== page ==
• Reach consensus on best qualified applicant
  • Check references
  • Make an offer of hire
  • Complete recruiting summary
  • Send out regret letters

Selection Matrixes

A selection matrix is a tool that lets you objectively compare an applicant's qualifications to a job vacancy's qualifications and functions, as well as compare applicants to one another based on established job-related criteria. It is a valuable hiring tool, because it provides equal employment opportunities to all applicants and upholds the integrity of the university by ensuring that selection decisions are made only on lawful, job-related and non-discriminatory criteria.

How to Develop a Selection Matrix

In order to develop a selection matrix, you and/or your selection panel will need to thoroughly analyze the position’s required qualifications, preferred qualifications and job functions. As you analyze these qualifications and functions, take the following steps to develop a selection matrix:

  • Decide which technical and performance job skills you want to evaluate through the selection matrix
  • Identify which qualifications you can see on an application, and organize them into general categories on the matrix, such as education, technical job skills, and supervisory experience
  • Determine which qualifications/skills must be observed in an interview or discerned from responses to interview questions, and organize these into categories
  • Develop interview questions about the technical job skills and performance job skills that you can’t see on applications—this will let you structure the interview in a way that helps you fill in these gaps of information on the selection matrix
  • Create a numeric rating system for the matrix:
    • Assign a range of rating points (normally 1-3 or 1-5) to each qualification and interview question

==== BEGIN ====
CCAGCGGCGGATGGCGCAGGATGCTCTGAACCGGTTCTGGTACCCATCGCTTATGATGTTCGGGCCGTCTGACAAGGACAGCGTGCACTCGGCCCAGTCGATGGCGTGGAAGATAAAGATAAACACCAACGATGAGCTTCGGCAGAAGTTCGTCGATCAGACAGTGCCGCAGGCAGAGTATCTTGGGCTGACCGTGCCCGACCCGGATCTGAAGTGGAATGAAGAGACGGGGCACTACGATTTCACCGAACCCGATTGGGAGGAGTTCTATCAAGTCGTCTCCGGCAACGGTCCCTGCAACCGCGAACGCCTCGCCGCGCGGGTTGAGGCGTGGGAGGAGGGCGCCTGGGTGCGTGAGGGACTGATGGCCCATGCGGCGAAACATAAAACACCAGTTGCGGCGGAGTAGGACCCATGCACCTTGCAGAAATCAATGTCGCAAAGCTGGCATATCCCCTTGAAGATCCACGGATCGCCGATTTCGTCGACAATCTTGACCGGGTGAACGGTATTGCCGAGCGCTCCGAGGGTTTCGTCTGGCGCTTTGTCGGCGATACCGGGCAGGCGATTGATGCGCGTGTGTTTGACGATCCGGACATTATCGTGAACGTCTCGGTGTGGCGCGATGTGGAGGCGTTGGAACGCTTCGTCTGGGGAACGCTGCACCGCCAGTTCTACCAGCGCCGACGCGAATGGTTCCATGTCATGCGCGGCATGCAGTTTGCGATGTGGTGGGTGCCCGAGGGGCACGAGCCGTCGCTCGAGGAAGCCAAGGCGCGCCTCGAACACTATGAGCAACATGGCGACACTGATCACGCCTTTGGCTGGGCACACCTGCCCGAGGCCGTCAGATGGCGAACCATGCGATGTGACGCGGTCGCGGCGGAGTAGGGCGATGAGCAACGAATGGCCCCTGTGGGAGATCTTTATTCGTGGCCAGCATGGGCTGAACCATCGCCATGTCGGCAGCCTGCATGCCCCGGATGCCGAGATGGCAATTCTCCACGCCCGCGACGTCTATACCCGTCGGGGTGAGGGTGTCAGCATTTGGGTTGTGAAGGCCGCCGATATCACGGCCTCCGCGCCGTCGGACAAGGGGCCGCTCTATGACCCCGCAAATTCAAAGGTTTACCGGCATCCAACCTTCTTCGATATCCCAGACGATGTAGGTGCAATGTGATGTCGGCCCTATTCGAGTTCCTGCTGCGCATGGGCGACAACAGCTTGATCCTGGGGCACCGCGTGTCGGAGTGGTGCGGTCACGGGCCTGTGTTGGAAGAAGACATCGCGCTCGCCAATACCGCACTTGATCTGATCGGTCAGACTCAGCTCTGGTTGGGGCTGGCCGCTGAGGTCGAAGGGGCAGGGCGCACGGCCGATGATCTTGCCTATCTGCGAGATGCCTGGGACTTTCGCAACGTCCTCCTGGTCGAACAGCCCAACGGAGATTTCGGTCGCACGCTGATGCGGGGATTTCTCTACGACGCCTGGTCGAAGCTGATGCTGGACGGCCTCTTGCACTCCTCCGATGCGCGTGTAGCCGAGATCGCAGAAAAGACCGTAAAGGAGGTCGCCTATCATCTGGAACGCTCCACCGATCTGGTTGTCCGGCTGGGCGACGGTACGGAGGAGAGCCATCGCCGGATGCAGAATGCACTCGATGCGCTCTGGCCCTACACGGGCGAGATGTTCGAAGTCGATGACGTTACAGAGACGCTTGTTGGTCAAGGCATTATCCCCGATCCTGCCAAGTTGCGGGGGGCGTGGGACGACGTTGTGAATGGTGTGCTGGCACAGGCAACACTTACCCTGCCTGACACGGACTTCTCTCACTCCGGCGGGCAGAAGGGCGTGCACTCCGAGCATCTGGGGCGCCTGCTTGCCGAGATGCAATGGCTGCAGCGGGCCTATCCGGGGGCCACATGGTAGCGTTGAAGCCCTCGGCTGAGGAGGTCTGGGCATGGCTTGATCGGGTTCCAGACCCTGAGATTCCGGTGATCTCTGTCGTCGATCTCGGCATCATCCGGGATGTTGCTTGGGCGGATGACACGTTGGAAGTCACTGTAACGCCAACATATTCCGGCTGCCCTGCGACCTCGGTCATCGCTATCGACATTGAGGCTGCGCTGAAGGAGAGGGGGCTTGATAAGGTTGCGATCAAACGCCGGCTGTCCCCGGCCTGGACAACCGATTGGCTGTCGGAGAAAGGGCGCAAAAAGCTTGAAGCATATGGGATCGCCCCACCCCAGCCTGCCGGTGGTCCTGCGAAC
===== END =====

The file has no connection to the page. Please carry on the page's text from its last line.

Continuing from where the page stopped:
• You may also give a numeric "weight factor" to each qualification and interview question based on their importance to the functions of the job; for example, if 50% of the position is performing one specific task, you might weigh that qualification as three times more important than other qualifications

How to Use a Selection Matrix

Because applicants must meet all of the position's required qualifications in order to be considered, you'll probably want to start by screening each applicant's materials to determine if they meet the requirements. You can then eliminate any applicants who don’t meet all the required qualifications—this is an efficient way to avoid wasting time on selection matrixes for unqualified applicants.

Once you eliminate unqualified applicants, you can either proceed to interview the entire applicant pool or you can use the matrix to help you select the top, most-competitive candidates for interviews. Whether you start using the matrix before or after the initial interview process, you'll want to use the selection matrix in the following way:

  • Calculate an individual's total points for each qualification and interview question by multiplying the rating points by the weight factor (i.e., if the rating points=3 and the weight factor=10, the total points an applicant gets for that question=30)
  • Add the total technical job skill points and the total interview questions points together, and calculate a total point score for each applicant
  • If there are any discrepancies or large deviations in scoring, handle them through consensus of the selection panel or have the hiring supervisor resolve them
  • Based on the total point score, decide who to recommend for final interviews